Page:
It was a bright and sunny day, and suddenly an agile software development project began. The previous day, someone had an idea for a new system and decided that an agile team should be formed to build that system. So she mentioned the idea to both her business and IT colleagues and they all agreed that it was a good idea to do this. Luckily, sufficient funding was available and a qualified agile development team was waiting to be put to work. More importantly, no one else had plans for either the funds or the project team. With full stakeholder support, funding, and the right people for the job, the project was off to a great start.
If only it were that easy. Getting a project started is often a long and difficult process involving significant political maneuvering over many months, if not years. Organizations have limited resources and many opportunities in which to invest those resources. As a result, you must choose wisely when it comes to starting up a potential IT project if you want to truly maximize stakeholder return on investment (ROI). This is true of any IT project, including agile ones.
A common concept within the agile community is that of "Iteration 0," called "Sprint 0" by Scrum teams, which I described in "Initiating an Agile Project" (www.ddj.com/architect/188700850). It is during this iteration that you do the fundamental work of getting your project team organized. You'll do some initial requirements envisioning to better understand the scope, and more importantly drive your myriad of stakeholders to a reasonable concurrence as to that scope. You'll also do some initial architectural envisioning to identify a potential technical strategy. In parallel, you will be bringing people into the team, setting up workstations, doing initial planning, and whatever else it takes to initiate the project. These activities are all important, but they presume that someone has made the decision to go ahead with the project to begin with. So this "first" iteration, which we originally tacked on to most agile methods once our exuberance wore off and we realized that there was a bit more to software development than construction, isn't really the first iteration after all because work occurs before Iteration 0 can begin. To keep the number scheme consistent let's call this "Iteration -1" ("Sprint -1" for the Scrummers among us).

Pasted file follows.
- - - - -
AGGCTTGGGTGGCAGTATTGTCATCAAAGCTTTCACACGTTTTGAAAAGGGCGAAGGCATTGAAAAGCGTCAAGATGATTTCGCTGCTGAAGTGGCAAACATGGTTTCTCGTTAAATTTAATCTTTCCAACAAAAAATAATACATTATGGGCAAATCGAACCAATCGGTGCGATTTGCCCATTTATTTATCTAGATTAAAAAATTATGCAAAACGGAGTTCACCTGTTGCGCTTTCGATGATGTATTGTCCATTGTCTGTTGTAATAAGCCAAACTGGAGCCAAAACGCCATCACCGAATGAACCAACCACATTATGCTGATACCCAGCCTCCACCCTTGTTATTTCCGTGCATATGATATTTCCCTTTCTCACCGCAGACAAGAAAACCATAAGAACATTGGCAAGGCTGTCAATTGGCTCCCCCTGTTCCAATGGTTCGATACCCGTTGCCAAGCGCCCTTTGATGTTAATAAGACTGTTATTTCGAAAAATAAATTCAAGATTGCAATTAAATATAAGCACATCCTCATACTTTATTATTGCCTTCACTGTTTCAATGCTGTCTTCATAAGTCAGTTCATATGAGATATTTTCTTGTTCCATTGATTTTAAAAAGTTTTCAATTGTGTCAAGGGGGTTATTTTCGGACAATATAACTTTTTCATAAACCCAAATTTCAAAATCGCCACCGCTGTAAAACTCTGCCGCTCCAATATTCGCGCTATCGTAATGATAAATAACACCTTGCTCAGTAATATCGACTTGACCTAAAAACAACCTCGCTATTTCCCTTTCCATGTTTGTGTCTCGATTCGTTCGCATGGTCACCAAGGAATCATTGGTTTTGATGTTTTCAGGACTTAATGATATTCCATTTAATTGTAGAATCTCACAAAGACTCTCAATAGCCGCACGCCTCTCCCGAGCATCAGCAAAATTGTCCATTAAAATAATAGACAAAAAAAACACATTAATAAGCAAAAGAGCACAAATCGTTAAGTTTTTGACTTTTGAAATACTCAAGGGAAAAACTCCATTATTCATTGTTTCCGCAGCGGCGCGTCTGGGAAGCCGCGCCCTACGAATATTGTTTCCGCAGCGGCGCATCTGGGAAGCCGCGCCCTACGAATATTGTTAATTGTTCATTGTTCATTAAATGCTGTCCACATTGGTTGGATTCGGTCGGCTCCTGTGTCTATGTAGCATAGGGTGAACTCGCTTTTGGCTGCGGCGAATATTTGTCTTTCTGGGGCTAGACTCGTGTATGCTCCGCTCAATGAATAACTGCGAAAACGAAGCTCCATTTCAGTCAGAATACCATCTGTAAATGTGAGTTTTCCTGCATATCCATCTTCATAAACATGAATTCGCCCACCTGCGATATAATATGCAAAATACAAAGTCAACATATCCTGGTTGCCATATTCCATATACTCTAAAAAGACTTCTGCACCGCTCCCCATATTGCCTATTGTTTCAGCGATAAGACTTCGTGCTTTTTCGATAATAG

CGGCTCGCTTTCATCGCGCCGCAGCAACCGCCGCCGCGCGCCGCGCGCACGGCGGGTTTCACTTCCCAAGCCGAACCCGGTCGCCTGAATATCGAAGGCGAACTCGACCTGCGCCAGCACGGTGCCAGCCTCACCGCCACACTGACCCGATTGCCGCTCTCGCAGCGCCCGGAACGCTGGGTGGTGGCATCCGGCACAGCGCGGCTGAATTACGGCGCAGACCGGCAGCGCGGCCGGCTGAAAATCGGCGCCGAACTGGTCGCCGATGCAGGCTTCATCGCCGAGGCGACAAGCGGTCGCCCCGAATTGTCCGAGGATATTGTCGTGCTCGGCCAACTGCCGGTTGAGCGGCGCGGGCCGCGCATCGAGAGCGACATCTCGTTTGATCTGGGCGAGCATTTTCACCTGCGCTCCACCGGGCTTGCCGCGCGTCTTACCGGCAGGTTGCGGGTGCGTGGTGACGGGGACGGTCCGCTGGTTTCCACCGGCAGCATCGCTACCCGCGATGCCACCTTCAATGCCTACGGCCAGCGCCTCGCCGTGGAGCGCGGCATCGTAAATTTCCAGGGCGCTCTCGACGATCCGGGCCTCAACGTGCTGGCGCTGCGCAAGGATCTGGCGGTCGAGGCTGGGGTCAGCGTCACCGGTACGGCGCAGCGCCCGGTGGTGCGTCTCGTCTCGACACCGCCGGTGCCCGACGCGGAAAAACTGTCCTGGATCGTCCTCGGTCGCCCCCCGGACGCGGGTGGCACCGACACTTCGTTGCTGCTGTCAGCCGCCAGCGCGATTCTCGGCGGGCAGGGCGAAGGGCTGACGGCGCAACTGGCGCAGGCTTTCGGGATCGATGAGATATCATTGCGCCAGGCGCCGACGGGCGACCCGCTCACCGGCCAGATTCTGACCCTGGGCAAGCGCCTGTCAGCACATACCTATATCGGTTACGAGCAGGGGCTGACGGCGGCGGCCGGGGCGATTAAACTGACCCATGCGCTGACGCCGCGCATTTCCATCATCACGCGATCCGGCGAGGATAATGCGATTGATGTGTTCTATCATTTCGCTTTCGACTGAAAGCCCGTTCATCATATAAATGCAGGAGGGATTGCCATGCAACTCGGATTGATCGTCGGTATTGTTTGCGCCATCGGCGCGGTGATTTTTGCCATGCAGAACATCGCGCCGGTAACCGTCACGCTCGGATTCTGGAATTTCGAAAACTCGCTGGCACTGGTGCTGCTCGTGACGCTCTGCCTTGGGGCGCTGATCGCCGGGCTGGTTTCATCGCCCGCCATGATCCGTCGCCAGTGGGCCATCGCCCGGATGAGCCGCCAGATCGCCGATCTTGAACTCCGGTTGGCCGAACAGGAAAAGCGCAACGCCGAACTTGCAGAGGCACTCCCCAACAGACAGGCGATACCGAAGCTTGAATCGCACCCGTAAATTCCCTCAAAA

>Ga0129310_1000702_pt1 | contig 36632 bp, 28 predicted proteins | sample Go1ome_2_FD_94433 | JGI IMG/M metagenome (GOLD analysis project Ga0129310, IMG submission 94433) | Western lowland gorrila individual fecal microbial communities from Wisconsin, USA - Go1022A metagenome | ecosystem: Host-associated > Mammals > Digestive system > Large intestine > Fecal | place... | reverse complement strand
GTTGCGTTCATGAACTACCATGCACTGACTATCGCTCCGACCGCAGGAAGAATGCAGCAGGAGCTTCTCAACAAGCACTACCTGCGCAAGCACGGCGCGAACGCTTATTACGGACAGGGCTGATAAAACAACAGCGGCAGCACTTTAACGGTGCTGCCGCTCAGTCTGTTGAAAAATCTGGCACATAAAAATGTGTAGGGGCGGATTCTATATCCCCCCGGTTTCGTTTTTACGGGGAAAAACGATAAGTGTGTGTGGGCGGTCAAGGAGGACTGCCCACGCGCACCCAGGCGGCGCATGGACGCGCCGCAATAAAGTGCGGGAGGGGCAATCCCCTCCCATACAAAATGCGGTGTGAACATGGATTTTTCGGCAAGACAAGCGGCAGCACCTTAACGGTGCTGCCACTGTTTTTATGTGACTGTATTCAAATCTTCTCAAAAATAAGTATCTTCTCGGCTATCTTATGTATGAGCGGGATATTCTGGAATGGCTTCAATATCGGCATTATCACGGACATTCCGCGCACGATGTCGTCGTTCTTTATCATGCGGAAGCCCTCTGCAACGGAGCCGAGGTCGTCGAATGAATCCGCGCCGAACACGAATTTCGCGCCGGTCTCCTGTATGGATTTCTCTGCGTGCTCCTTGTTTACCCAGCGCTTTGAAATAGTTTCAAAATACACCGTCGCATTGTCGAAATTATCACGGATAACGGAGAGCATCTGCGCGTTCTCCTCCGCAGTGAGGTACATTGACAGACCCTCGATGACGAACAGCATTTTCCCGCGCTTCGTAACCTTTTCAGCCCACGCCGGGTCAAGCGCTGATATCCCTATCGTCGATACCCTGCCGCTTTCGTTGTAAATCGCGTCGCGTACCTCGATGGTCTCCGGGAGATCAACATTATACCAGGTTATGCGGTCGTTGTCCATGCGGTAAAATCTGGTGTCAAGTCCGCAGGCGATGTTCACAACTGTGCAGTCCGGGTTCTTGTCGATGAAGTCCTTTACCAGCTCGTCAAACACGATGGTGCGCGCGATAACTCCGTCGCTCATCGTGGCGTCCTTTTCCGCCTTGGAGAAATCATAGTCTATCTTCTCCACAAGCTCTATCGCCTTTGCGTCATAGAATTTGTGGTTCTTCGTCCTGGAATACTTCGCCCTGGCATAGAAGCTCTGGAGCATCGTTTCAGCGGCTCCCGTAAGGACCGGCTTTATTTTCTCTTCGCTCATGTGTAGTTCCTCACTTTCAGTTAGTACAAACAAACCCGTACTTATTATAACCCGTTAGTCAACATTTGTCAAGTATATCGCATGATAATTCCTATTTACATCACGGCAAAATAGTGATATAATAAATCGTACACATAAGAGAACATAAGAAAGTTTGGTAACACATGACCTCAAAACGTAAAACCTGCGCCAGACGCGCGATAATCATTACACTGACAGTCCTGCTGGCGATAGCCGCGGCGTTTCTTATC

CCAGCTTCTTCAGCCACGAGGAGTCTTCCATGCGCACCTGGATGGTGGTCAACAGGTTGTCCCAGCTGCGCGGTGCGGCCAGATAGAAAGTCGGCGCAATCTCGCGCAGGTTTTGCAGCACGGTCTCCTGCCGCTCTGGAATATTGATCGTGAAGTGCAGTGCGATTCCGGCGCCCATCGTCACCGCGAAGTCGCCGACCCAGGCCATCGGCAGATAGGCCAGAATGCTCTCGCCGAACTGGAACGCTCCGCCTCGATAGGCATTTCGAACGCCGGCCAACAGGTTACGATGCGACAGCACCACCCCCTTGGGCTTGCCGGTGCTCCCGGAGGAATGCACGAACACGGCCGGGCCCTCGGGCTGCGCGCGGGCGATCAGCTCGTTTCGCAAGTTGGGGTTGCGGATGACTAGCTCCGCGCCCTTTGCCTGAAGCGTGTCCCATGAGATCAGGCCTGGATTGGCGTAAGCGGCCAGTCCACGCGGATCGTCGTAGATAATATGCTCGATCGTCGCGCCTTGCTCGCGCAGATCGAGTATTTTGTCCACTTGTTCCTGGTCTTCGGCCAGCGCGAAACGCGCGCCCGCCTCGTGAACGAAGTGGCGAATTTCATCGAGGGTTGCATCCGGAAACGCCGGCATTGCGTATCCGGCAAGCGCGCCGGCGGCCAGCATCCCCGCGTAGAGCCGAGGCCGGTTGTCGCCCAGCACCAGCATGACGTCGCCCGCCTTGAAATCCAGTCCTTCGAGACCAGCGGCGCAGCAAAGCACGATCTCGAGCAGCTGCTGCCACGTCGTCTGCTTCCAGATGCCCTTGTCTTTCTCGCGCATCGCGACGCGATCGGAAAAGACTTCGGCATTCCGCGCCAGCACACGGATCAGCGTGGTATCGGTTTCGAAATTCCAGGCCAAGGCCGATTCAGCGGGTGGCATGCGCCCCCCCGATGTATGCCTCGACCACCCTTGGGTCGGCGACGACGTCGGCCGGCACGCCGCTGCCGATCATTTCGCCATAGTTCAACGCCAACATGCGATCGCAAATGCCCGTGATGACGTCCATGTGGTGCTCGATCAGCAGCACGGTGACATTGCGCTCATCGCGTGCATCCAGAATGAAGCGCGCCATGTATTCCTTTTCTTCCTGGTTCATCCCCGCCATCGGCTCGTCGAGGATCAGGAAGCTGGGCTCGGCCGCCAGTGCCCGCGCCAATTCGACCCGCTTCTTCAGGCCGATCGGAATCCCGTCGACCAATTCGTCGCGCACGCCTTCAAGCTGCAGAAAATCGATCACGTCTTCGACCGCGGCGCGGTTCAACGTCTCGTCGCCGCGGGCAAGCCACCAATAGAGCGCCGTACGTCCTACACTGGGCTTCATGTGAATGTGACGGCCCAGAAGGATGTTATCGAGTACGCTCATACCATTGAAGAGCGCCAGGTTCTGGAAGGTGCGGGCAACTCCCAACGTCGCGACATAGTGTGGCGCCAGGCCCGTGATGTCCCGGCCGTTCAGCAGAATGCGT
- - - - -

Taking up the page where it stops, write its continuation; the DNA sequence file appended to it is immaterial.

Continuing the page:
Iteration -1 is something that Mike Vizdos, of Implementing Scrum (www.implementingscrum.com) fame, and I called the "preInception phase" in the Enterprise Unified Process (EUP) (www.enterpriseunifiedprocess.com). The EUP expands upon the system development lifecycle (SDLC) to address the full IT lifecycle. Figure 1 shows the full lifecycle for agile within IT organizations, depicting the difference in methodology scope. SDLCs focus on developing a release of a system, whereas a system lifecycle addresses the full life of a system, from the initial concept all the way until it is finally retired and pulled completely from production. The IT lifecycle encompasses the activities required for all of the systems that support your organization, adding cross-system issues such as portfolio management, enterprise architecture, and reuse into the mix.